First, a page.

So here I am once more, it would seem, probably 34 years on from having last seen the real thing. I will confess straight out that I am a Fish-era fan. Like many, I grew up listening to and revelling in the wordplay of a certain Derek W. Dick, and, though I tried (Seasons End was, in hindsight, not a bad album), it was their original singer who captivated me. I never stuck with the band after the change at the front. I may be a snob. It may be a cliche. But I’m not alone in this. I’m also okay with things being that way.

I also tend not to only go in for tribute bands too much, especially if the band in question is still going. But, in my defence, Stillmarillion is a celebration of a song cycle that you will never, or at least rarely, experience played together as a complete set, or in a sound and style resembling how you may have first encountered them way back when.

I spent my formative years of the mid-eighties watching the band in what many consider the classic lineup of the first four albums (with wiggle room for a drummer upgrade after the first) and so perhaps 34 years (well over half a lifetime in my case) is too long to leave things. And so here I am, as I say…once more.

Since the debut album, Script For a Jester’s Tear, turns forty this year, the band elected to play the whole of… the fourth studio album, Clutching At Straws…why not? It’s their show, after all, and why be predictable? And so we headed off into the nostalgia of my sonic past, and a suite of songs exploring darker human urges, alcoholism and the excesses quickly succumbed to during a life on the road. What we got was the whole album interspersed with both hits and more discerning musical choices from that era.

From the dynamic ebb and flow of Sugar Mice to the relentless energy and drive of Incommunicado, from Warm Wet Circles’ gentle majesty to all the interlude tracks that even the band themselves never played live. There were lesser-known b-sides such as Tux On (Sugar Mice, in case you were wondering), Emerald Lies from Fugazi and a whole bunch of crowd pleasers, such as the “commercial bit” from Misplaced Childhood, which takes in Kayleigh and Lavender, and rousing versions of Incubus, Forgotten Sons and Market Square Heroes to finish. Despite repetitious and increasingly annoying shouts for Grendel, the early epic, quite wisely, didn’t materialize.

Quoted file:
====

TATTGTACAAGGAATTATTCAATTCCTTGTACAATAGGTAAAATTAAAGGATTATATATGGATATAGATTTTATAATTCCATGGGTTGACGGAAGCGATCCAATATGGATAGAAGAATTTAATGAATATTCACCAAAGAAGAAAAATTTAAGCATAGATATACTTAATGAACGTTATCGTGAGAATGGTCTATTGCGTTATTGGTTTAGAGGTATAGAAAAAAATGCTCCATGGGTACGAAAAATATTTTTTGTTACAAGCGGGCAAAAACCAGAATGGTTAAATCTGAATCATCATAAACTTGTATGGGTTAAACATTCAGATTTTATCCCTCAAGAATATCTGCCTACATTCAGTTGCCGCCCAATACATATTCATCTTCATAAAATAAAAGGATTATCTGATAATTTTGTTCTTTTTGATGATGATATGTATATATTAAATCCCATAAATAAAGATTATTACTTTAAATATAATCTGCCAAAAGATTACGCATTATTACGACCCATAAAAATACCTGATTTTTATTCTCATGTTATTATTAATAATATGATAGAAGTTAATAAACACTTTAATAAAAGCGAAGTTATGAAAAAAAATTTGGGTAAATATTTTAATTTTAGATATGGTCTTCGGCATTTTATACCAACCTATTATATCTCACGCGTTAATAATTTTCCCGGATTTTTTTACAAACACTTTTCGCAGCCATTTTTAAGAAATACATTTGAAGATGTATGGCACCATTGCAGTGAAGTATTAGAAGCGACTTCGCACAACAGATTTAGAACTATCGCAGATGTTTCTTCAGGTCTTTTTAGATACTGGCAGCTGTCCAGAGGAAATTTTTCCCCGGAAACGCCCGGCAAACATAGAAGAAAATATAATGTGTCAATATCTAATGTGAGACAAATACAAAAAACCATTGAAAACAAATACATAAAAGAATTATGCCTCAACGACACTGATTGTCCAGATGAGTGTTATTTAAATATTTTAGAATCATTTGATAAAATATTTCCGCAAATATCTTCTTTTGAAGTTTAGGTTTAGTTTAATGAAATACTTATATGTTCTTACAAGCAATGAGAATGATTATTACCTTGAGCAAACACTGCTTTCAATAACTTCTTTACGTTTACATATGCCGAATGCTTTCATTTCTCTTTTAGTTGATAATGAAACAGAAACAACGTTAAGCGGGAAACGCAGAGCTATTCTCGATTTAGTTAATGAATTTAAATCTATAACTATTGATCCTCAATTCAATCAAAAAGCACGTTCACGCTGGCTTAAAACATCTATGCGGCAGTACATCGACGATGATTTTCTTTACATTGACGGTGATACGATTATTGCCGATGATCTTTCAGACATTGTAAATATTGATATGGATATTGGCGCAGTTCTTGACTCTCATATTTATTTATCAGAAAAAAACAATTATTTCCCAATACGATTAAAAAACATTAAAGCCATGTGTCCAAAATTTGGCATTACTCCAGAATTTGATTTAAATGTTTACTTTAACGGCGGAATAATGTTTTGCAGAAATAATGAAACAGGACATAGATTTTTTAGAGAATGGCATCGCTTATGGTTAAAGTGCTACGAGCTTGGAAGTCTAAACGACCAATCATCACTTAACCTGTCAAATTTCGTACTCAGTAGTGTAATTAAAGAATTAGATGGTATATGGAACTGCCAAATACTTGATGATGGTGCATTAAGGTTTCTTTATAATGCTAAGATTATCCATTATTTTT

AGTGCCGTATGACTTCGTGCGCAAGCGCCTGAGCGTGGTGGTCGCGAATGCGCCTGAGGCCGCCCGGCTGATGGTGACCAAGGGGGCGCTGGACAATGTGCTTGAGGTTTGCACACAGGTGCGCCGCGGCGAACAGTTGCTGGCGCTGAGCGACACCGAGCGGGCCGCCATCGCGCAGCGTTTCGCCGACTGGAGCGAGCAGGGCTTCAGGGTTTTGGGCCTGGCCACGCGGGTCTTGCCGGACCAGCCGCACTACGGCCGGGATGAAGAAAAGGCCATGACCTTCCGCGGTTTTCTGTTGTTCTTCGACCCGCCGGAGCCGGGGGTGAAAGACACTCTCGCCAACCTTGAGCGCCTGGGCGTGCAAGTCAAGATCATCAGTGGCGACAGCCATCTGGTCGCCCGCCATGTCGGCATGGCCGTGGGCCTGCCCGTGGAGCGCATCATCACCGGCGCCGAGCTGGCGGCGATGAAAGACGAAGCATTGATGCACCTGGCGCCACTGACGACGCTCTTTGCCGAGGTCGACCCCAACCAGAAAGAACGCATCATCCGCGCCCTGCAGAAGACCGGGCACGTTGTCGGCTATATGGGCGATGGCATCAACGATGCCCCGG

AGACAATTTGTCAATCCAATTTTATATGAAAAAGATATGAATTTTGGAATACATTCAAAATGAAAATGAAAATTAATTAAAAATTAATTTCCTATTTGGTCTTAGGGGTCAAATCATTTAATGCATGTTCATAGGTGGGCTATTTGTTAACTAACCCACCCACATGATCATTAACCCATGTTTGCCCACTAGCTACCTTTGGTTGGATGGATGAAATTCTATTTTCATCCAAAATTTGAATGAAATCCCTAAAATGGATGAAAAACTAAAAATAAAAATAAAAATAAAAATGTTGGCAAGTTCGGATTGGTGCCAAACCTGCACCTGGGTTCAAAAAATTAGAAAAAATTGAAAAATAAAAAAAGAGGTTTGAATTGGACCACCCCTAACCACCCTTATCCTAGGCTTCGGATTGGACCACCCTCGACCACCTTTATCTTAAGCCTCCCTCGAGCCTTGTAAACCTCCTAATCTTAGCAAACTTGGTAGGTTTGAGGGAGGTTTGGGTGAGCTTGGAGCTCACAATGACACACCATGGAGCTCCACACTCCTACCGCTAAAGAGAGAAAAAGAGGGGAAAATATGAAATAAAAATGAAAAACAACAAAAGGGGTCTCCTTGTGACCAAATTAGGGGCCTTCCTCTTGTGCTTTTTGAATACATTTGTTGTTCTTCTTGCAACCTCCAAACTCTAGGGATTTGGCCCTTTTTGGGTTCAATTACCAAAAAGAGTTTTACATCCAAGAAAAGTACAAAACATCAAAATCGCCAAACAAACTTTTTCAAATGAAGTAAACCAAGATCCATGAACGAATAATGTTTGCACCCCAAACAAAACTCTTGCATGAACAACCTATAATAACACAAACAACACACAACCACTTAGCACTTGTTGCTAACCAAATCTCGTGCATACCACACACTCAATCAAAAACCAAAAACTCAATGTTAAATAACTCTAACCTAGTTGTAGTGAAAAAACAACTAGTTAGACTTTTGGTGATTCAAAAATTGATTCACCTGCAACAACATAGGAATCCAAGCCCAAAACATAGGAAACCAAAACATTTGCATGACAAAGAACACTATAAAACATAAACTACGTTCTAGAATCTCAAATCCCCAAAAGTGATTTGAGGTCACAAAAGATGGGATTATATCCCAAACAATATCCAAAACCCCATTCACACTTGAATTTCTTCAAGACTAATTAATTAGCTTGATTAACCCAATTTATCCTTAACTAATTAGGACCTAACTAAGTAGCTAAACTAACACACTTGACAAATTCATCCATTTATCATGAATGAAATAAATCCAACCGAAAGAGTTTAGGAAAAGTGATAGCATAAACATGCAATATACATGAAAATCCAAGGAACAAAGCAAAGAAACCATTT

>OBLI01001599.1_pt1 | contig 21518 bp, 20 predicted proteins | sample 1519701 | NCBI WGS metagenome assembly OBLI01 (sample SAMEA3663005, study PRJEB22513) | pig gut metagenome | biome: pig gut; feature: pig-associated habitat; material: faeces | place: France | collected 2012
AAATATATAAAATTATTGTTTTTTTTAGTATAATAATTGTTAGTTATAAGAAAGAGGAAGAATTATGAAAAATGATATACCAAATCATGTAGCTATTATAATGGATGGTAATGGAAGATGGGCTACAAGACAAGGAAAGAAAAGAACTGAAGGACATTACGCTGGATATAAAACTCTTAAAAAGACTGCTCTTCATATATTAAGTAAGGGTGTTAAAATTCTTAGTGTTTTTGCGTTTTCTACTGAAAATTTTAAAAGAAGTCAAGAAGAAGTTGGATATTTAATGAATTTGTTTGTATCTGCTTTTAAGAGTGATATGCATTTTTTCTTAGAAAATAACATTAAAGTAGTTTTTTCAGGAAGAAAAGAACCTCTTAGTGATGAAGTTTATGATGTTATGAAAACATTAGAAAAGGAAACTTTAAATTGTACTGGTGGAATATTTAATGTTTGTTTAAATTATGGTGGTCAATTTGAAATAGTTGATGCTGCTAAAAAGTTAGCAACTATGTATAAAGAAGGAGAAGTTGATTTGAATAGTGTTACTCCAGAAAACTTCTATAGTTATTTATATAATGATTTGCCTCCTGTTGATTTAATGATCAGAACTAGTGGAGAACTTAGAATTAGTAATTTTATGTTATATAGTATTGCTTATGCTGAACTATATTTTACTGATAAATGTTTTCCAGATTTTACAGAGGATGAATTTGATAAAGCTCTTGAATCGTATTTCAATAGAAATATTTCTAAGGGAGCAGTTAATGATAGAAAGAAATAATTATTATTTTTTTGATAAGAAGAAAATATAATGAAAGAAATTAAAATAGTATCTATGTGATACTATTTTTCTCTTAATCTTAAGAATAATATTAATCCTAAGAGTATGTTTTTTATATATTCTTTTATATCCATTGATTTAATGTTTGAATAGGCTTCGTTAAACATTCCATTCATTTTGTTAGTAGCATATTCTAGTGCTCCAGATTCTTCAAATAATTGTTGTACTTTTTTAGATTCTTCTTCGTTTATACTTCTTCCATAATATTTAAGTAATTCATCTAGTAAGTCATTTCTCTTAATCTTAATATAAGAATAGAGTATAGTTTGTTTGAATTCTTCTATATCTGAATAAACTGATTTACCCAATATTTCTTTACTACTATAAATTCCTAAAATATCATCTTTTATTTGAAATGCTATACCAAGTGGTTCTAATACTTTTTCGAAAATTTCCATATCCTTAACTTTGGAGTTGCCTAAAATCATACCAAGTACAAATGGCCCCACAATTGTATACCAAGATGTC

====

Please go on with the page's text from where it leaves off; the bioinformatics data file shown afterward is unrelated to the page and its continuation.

Whereas cover bands can often merely cobble together rough takes of songs and get away with it, tribute bands are a different matter. Those paying good money to experience a tribute to a beloved band are more exacting in their expectations. For this reason, tribute band players have to be at least the equal to the musician they are portraying, in many respects. And with all the ornateness, time changes and soaring spectacle of what is still known as progressive music, such as that made by Marillion, it takes a brave and talented person to tackle such sonic subject matter. But I am pleased to report that Stillmarillion is more than up to the task at hand, and not for nothing does frontman Martin Jakubski also handle vocal duties in Steve Rothery’s band.

A glorious night celebrating and soaking up the songs of my youth, of music that soared and swooned, hit heady crescendos and lulling interludes, built of epic soundscapes and gentle restraint, a night of banter and fun, good company and good cheer, of exquisite sonic salvos and expert musical deliveries, and a full-throated and responsive audience.

And of lyrics which continue to beguile and amaze me, even to this day. A tongue forged from eloquence? Indeed!

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Musician, scribbler, historian, gnostic, seeker of enlightenment, asker of the wrong questions, delver into the lost archives, fugitive from the law of averages, blogger, quantum spanner, left footed traveller, music journalist, zenarchist, freelance writer, reviewer and gemini. People have woken up to worse.

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